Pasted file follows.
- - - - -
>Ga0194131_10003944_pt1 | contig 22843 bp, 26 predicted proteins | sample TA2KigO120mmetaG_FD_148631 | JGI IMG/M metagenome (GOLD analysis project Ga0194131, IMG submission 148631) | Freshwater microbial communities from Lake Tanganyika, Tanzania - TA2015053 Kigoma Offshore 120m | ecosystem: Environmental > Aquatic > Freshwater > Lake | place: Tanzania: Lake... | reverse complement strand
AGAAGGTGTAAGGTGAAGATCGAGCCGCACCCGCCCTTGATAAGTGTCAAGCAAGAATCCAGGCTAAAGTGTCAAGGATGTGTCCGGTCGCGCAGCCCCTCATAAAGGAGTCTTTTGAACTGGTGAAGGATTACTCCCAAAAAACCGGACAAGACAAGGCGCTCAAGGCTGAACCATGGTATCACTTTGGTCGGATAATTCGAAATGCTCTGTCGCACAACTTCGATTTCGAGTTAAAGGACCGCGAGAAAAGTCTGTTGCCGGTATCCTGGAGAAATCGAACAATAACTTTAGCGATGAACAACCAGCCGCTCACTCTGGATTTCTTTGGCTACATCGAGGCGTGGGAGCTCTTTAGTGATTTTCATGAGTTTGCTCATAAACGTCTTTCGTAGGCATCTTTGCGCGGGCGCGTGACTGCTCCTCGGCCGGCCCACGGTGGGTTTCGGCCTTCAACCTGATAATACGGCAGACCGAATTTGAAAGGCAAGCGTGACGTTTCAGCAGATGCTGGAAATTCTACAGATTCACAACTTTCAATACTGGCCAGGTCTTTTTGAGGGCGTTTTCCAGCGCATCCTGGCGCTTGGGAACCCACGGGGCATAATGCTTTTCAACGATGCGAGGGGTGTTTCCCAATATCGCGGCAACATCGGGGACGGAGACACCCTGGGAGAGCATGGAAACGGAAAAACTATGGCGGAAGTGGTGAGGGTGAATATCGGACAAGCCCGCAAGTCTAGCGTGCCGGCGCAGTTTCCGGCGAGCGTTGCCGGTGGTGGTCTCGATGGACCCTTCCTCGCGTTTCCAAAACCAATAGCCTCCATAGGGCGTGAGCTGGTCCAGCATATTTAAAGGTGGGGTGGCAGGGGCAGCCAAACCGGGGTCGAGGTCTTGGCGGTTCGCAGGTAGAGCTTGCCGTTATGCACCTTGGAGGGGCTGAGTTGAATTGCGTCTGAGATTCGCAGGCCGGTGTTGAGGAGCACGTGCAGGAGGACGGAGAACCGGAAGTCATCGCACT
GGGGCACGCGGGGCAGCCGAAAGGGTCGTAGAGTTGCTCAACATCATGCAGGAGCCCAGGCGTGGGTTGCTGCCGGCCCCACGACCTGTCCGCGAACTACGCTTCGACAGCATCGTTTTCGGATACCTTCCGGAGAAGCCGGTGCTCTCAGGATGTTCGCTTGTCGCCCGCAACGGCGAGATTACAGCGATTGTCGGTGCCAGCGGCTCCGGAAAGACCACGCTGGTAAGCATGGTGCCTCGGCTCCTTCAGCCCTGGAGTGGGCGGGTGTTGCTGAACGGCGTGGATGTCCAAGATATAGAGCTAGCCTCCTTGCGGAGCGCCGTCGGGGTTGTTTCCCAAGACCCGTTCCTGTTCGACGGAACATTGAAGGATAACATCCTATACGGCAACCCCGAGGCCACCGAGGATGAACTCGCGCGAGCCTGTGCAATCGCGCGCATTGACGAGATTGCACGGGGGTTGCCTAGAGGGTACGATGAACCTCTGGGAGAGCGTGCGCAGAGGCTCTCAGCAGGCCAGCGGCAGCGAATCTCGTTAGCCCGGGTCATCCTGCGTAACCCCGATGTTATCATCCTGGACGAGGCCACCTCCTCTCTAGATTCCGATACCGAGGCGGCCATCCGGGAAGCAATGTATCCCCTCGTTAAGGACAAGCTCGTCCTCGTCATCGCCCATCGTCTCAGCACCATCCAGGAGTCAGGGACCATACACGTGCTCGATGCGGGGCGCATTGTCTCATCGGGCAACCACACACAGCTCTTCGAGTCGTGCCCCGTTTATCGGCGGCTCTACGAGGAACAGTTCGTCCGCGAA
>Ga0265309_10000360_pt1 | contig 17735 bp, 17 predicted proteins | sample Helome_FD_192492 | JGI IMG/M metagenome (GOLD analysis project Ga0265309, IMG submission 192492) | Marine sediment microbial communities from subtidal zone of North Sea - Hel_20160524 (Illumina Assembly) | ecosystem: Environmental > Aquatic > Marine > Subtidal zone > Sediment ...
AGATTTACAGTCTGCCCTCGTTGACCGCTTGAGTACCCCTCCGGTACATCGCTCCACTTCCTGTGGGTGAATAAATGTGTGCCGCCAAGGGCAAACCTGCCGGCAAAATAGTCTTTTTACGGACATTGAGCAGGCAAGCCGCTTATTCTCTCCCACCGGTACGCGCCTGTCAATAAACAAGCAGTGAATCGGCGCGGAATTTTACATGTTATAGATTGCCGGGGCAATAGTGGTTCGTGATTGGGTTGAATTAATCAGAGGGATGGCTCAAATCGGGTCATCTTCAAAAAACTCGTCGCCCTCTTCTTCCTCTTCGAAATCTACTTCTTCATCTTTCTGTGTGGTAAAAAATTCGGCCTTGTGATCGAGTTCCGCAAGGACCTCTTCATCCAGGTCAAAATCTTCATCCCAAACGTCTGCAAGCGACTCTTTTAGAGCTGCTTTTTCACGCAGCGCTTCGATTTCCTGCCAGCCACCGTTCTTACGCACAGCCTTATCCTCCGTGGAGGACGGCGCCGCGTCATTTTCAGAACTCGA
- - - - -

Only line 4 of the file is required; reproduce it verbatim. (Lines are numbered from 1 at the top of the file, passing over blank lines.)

>Ga0265309_10000360_pt1 | contig 17735 bp, 17 predicted proteins | sample Helome_FD_192492 | JGI IMG/M metagenome (GOLD analysis project Ga0265309, IMG submission 192492) | Marine sediment microbial communities from subtidal zone of North Sea - Hel_20160524 (Illumina Assembly) | ecosystem: Environmental > Aquatic > Marine > Subtidal zone > Sediment ...